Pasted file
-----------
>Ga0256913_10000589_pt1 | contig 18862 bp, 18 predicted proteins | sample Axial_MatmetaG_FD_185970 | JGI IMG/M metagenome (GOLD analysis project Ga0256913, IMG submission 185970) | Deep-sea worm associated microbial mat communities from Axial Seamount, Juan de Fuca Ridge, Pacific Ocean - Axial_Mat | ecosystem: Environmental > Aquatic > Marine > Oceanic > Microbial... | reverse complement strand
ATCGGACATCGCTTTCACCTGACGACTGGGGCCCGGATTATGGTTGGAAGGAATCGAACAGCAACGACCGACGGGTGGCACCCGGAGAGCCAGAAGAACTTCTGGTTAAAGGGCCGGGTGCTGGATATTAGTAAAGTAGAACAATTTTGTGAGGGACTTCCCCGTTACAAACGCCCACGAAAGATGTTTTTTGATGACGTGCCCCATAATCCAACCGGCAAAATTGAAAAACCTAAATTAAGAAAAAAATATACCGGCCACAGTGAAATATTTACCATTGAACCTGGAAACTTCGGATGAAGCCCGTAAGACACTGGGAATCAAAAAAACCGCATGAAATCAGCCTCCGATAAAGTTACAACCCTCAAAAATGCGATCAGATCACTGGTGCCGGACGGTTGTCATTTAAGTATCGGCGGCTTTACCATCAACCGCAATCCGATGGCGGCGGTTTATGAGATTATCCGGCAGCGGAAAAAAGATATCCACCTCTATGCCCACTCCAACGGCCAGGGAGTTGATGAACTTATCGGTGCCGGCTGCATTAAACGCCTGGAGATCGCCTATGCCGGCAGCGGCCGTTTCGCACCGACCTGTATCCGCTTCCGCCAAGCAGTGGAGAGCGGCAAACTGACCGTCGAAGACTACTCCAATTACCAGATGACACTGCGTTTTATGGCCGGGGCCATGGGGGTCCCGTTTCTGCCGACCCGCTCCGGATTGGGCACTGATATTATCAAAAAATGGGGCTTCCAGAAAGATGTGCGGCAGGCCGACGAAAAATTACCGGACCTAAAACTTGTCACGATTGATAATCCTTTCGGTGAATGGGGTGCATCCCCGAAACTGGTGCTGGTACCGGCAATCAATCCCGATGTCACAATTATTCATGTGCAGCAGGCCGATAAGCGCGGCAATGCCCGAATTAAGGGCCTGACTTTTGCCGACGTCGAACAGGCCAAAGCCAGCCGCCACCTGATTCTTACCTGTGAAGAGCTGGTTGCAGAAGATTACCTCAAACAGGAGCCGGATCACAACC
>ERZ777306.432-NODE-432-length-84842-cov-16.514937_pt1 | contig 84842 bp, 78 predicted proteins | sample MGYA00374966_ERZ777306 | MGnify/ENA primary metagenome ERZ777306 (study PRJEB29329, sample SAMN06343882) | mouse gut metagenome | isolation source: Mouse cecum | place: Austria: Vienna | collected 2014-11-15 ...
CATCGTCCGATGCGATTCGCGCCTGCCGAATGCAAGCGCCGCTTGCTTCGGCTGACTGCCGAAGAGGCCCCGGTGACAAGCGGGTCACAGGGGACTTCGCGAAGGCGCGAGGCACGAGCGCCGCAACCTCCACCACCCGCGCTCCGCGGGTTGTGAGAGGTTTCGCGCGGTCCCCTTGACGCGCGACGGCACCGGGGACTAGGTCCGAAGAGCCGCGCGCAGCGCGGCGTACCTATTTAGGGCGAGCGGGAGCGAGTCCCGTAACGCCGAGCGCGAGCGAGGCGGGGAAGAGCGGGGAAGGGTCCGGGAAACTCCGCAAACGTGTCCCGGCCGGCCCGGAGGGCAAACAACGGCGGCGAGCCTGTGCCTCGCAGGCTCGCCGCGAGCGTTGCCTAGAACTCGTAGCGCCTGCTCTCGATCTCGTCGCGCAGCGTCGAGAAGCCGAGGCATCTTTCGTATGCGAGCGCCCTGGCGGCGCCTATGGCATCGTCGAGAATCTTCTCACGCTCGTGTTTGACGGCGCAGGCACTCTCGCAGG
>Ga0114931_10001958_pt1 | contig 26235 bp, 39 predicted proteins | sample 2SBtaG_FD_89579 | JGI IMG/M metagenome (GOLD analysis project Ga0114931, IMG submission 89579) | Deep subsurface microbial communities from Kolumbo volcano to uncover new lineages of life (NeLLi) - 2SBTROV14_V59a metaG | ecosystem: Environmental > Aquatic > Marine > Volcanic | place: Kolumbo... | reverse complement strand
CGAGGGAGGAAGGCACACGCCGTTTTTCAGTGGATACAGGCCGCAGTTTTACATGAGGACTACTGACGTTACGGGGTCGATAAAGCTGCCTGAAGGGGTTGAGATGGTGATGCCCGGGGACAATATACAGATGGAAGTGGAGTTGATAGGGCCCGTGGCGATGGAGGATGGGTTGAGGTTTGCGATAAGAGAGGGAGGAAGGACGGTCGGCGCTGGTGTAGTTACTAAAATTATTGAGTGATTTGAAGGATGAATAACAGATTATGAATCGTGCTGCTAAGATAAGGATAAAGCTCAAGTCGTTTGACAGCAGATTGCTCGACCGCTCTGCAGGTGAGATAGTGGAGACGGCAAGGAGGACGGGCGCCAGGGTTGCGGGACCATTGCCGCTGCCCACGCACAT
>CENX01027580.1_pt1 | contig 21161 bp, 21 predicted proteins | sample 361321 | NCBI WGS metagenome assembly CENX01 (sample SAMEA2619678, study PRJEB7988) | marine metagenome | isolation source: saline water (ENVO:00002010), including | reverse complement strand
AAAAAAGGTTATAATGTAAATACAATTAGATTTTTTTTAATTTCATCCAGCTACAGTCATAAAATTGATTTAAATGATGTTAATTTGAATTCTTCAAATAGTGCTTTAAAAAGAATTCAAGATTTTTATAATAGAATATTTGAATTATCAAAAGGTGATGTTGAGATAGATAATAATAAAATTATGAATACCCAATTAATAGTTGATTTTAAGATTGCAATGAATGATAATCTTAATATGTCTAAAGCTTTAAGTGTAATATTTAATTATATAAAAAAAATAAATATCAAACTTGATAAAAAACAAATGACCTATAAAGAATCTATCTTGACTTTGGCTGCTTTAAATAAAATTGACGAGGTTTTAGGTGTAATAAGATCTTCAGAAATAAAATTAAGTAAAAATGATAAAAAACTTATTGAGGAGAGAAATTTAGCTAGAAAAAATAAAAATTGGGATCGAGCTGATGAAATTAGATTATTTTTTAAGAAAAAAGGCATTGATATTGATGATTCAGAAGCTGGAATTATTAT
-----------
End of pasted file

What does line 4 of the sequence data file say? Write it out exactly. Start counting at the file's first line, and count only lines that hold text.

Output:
CATCGTCCGATGCGATTCGCGCCTGCCGAATGCAAGCGCCGCTTGCTTCGGCTGACTGCCGAAGAGGCCCCGGTGACAAGCGGGTCACAGGGGACTTCGCGAAGGCGCGAGGCACGAGCGCCGCAACCTCCACCACCCGCGCTCCGCGGGTTGTGAGAGGTTTCGCGCGGTCCCCTTGACGCGCGACGGCACCGGGGACTAGGTCCGAAGAGCCGCGCGCAGCGCGGCGTACCTATTTAGGGCGAGCGGGAGCGAGTCCCGTAACGCCGAGCGCGAGCGAGGCGGGGAAGAGCGGGGAAGGGTCCGGGAAACTCCGCAAACGTGTCCCGGCCGGCCCGGAGGGCAAACAACGGCGGCGAGCCTGTGCCTCGCAGGCTCGCCGCGAGCGTTGCCTAGAACTCGTAGCGCCTGCTCTCGATCTCGTCGCGCAGCGTCGAGAAGCCGAGGCATCTTTCGTATGCGAGCGCCCTGGCGGCGCCTATGGCATCGTCGAGAATCTTCTCACGCTCGTGTTTGACGGCGCAGGCACTCTCGCAGG